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THE DART



We children from the orphanage had very few friends while attending Spring Park Elementary School. Even to this day, I cannot understand why they were so cruel to those of us from the orphanage. The few friends we did have, had an affliction of sort.

I can recall my friendship with one such student. His name was Larry Evans. He lived just a block or so from the front gate of the orphanage. He was one of the nicest boys I knew. I cannot recall one single time when Larry ever made fun of us kids. Most kids at school laughed at us because we did not have a mother and father, but not Larry.

Larry developed Polio at an early age and one of his arms was much shorter than the other. As I think back in time, I can recall several incidents where the girls made fun of him. I remember the look on his face and I know that it hurt him deeply. That might have been the reason why Larry understood how we, as orphans felt.

I can recall one incident in particular. One of the larger bullies from our school had me cornered in the bathroom. He had his hand around my neck and was pressing me up against the wall. I remember starting to panic as I tried to breathe and began choking. The next thing I remember, the bully's weight was pressing up against me and then he fell to the floor. Larry had run at him as fast as he could and threw his entire weight into the bully, causing him to fall to the floor.

I sat there breathing in and out as fast as I could, trying to catch my breath. I watched Larry raise his one good arm, his hand made into a fist, facing the bully.

"Your dead, creep," said the bully as he got up off the floor.

Larry moved not a muscle as the bully came toward him. Quickly, I jumped to my feet. I reached into my shirt pocket and I took out a steel-tipped dart that I had found on the schoolyard. I drew back and threw it at the bully as hard as I could. By then, the bully had grabbed Larry by the shoulders and had spun him around. The dart hit my friend Larry in the middle of his back and stuck with full force.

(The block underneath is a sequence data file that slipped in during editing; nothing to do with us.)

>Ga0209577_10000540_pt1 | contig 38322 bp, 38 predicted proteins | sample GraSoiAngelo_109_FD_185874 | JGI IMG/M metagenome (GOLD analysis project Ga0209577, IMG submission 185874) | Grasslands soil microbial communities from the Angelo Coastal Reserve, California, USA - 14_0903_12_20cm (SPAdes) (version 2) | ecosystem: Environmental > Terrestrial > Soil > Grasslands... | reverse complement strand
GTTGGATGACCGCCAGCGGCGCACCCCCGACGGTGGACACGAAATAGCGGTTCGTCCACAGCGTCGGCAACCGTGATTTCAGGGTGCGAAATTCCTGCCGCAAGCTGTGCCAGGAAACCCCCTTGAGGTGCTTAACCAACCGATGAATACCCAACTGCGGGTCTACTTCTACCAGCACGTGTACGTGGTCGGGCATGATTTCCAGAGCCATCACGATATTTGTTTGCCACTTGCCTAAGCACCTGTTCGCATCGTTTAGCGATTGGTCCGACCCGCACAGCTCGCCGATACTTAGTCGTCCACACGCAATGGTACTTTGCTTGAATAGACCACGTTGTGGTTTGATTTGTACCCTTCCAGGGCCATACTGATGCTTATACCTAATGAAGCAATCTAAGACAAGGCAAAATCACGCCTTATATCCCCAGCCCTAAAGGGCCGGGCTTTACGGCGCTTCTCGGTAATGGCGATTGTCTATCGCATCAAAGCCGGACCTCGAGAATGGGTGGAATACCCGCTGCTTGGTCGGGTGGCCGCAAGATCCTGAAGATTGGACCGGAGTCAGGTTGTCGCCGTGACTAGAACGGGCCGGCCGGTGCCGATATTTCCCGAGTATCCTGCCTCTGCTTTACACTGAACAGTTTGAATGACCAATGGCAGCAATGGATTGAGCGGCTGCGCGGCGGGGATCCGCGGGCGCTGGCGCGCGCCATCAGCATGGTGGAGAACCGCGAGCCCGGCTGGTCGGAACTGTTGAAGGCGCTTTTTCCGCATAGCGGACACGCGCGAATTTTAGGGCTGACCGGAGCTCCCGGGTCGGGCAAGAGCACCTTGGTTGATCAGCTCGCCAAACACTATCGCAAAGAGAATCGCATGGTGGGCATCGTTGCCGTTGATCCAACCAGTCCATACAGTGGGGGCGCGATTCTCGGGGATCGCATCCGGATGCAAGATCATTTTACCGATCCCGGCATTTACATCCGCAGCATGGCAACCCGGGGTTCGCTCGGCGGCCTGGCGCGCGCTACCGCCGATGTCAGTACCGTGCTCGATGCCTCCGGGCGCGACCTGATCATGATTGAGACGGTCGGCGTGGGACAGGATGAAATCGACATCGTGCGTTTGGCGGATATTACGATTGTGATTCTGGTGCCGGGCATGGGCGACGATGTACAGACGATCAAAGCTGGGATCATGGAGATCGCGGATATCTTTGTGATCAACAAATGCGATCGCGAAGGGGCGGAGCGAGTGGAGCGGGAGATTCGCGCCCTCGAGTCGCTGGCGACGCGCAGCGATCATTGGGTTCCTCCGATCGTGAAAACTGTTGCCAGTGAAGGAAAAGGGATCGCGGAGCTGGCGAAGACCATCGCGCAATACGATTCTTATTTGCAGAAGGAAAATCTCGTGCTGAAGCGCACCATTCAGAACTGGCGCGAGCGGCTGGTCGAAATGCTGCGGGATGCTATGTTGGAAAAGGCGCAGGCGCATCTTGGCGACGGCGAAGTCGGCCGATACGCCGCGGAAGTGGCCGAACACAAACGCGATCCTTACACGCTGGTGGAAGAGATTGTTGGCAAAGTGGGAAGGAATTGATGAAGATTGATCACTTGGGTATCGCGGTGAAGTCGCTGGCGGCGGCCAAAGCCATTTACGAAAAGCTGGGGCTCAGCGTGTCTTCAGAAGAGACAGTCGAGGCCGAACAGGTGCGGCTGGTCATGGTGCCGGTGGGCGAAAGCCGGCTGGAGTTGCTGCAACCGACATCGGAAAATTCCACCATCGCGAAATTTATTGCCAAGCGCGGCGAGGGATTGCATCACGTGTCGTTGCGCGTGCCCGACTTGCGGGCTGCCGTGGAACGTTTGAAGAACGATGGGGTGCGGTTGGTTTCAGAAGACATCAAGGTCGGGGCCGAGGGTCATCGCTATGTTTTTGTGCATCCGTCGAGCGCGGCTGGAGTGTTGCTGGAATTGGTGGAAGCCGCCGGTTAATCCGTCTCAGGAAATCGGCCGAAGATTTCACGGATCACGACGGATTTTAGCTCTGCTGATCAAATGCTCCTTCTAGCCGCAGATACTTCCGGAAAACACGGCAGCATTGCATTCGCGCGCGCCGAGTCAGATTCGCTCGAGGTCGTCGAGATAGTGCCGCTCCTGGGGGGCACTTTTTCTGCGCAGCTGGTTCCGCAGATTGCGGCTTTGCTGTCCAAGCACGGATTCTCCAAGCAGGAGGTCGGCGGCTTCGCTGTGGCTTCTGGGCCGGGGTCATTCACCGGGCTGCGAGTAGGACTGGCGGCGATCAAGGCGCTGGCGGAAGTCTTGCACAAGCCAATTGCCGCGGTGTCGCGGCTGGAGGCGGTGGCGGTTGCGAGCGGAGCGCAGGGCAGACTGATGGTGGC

The bully immediately let go of Larry and came after me. I jumped into one of the toilet stalls and began climbing to the top of the metal fixture. The bully tried over and over to grab hold of my legs, but I was just too fast. I must have kicked him in the face three or four times before he decided to turn and run out of the bathroom.

I hung onto the top of the metal booths for about a minute before coming down. I looked at Larry, who was still sitting on the floor with the metal dart sticking out of his back.

"You sure are brave," I said.

Slowly, he got to his feet.

"We had better get to class," he replied.

I watched as he walked toward the bathroom door.

"Larry. You got this mental dart thing stuck in your back," I noted.

Larry reached behind him and pulled down on the back of his shirt. The dart fell to the floor. I reached down, picked up the dart and held it out to Larry.

"Itís got your blood on it," I said.

"Throw it in the garbage," he instructed.

Larry and I left the bathroom and went to our classroom. The incident was never mentioned, ever again.

I was in Jacksonville, Florida two weeks ago. I went by to visit Larry's mother who still lives several blocks from the orphanage. I found out that Larry now lives in Tallahassee, Florida and has become somewhat of a noted architect. I also met Larry's son while I was having coffee with Larry's mother. I sat there wondering if Larry's son had any idea how brave a man his father really is.



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